How do you find the right ‘support group’ as a parent of a high and complex needs child?

Over the years while raising Mitchell and Holly I have joined several parent support groups, but for one reason or another, never managed a true sense of belonging. Here is a summary of a few of the groups I have participated in and how I found my home at the complex care group.

During Mitchell’s baby and toddler years I had joined two North American groups for support:

  • Mothers of Omphaloceles – known as the MOOs. (This is now an active facebook group with over 3,600 members)
  • www.trachestomy.com.

These two forum groups were for parents and carers of children who had Omphaloceles and Tracheostomy’s respectively. As an active member in both of these forums while Mitchell lived in hospital from 2003-2006, I gained and shared a lot of knowledge. However, once we went home my interest and the differences in homecare systems and funding between the US and here in New Zealand, made for different discussions, and although I still found it useful, I grew away from the type of talk going on. At the same time, we started to have different challenges relating to behaviour and autism on top of the medical ones.

This started me looking at local groups and I came across, parent to parent. This is an organisation designed to connect parents with similar circumstances and perhaps a parent who has been on the path a little longer will help or advise a newer parent into their role of raising a special needs child – or perhaps it is just a connection that helps you realise you are not the only parent experiencing the journey you are on. I was introduced to another parent but as Mitchell’s diagnosis of Pentalogy of Cantrell was so unique here in NZ, we were unable to find another family who had a child with the same condition. Once again, my interest waned as I was not able to find the type of support I was seeking.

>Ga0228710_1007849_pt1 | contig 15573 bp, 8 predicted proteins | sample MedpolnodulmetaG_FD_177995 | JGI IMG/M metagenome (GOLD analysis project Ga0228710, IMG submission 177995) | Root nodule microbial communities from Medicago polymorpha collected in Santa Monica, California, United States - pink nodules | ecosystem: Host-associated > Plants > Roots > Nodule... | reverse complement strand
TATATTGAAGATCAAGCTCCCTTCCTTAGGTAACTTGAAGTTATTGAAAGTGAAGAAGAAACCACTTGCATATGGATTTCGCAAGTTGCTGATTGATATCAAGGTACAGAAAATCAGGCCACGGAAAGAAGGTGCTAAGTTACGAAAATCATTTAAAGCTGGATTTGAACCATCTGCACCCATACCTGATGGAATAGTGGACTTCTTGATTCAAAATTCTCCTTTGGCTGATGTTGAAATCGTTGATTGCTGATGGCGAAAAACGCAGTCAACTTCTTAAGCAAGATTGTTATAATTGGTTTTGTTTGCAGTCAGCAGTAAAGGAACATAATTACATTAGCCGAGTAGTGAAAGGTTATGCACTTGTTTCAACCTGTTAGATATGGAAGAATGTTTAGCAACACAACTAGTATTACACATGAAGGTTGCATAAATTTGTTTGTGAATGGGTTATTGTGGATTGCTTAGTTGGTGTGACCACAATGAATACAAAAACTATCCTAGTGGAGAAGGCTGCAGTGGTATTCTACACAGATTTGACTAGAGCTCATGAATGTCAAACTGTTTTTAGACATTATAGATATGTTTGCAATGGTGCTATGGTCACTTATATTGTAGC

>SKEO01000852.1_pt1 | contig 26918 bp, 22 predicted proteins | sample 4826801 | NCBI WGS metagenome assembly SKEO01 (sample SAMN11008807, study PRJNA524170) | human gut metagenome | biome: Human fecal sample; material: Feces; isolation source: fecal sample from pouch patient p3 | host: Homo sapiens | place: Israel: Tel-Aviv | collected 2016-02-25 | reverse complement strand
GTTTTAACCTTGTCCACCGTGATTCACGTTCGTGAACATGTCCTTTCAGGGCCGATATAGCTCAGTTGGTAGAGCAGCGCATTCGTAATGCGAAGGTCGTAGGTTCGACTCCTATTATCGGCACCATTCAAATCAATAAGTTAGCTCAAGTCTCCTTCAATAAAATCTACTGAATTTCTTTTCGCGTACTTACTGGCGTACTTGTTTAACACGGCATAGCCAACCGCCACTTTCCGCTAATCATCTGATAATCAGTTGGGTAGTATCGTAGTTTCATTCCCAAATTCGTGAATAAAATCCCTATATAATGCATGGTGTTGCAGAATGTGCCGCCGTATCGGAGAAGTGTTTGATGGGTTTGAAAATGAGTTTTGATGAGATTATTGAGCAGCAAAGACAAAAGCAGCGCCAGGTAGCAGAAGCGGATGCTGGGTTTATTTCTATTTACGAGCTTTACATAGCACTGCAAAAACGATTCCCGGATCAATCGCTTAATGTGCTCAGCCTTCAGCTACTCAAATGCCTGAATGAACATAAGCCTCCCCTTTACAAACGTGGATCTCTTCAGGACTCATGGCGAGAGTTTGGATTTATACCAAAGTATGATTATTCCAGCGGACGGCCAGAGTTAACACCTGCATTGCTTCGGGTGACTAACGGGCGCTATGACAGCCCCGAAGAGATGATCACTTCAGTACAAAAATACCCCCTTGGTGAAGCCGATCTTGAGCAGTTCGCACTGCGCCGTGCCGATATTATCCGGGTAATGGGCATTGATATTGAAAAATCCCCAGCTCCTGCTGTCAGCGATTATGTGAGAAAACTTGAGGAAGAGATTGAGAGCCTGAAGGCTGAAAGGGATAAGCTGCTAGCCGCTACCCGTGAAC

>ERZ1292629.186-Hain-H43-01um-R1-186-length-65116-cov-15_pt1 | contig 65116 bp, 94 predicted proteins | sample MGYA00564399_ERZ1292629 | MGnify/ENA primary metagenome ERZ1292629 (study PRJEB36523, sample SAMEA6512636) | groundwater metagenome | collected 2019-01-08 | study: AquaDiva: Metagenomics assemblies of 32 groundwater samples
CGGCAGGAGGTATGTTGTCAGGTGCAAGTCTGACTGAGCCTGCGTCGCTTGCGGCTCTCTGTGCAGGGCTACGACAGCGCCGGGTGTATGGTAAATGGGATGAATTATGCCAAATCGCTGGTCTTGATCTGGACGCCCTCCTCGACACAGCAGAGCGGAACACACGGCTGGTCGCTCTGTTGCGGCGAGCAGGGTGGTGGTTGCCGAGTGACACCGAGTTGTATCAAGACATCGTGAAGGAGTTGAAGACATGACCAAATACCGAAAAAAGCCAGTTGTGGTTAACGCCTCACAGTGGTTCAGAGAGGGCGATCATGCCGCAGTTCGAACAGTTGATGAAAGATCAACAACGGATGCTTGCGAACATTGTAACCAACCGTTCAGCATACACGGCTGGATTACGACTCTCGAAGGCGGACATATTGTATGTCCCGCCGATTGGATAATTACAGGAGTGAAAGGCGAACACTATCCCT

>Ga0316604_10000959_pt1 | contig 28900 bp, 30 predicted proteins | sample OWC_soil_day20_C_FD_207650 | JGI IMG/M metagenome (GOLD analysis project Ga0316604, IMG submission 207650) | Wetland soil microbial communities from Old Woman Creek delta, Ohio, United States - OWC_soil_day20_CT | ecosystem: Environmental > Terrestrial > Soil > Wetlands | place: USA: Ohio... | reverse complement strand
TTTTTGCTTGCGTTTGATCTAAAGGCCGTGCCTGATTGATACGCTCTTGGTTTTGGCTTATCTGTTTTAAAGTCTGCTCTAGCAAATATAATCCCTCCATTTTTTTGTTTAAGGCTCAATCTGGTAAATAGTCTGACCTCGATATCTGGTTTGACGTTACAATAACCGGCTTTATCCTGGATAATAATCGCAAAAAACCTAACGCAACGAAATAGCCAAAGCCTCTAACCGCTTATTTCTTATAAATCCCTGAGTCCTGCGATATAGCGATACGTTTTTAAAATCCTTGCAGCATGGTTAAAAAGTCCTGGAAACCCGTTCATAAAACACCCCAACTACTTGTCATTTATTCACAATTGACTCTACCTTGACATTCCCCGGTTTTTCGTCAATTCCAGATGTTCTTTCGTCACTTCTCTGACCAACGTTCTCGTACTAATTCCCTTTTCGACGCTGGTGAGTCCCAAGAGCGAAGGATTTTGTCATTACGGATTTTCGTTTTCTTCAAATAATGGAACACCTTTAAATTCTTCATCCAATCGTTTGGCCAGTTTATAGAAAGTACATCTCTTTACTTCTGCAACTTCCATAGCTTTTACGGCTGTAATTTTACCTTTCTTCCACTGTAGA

When Mitchell started kindy, I dreamed of finding a ‘real life’ buddy, a true connection with another mother, but I found that most Mum’s dropped their child off and just returned at the end of the session. As Mitch had a tracheostomy, and was still on oxygen, I needed to be on hand for emergencies, so mostly I was busy making sure he was doing okay, which didn’t leave me with the opportunity for small talk . Lucky for me I did meet and make one wonderful friend there, a fantastic kindred spirit, who had a son the same age as Mitchell but a daughter with an undiagnosed condition who was a little older. She made the effort to introduce herself and I am forever grateful for that. Our children went to different schools, and we moved further away, so we don’t see each other much these days, but we remain friends.

By the time Mitchell was diagnosed with Autism Spectrum Disorder, he had been at school for two years. I googled a lot about autism but never really found a group supporting parents of children with autism that balanced the extra needs Mitchell had, with his other needs. While Mitch was non-verbal we still were not entirely confident whether this was trache related or a result of his autism wiring. I also discovered that in New Zealand, there were multiple ‘organisations’ supporting autism. Those that seem to be the most visible: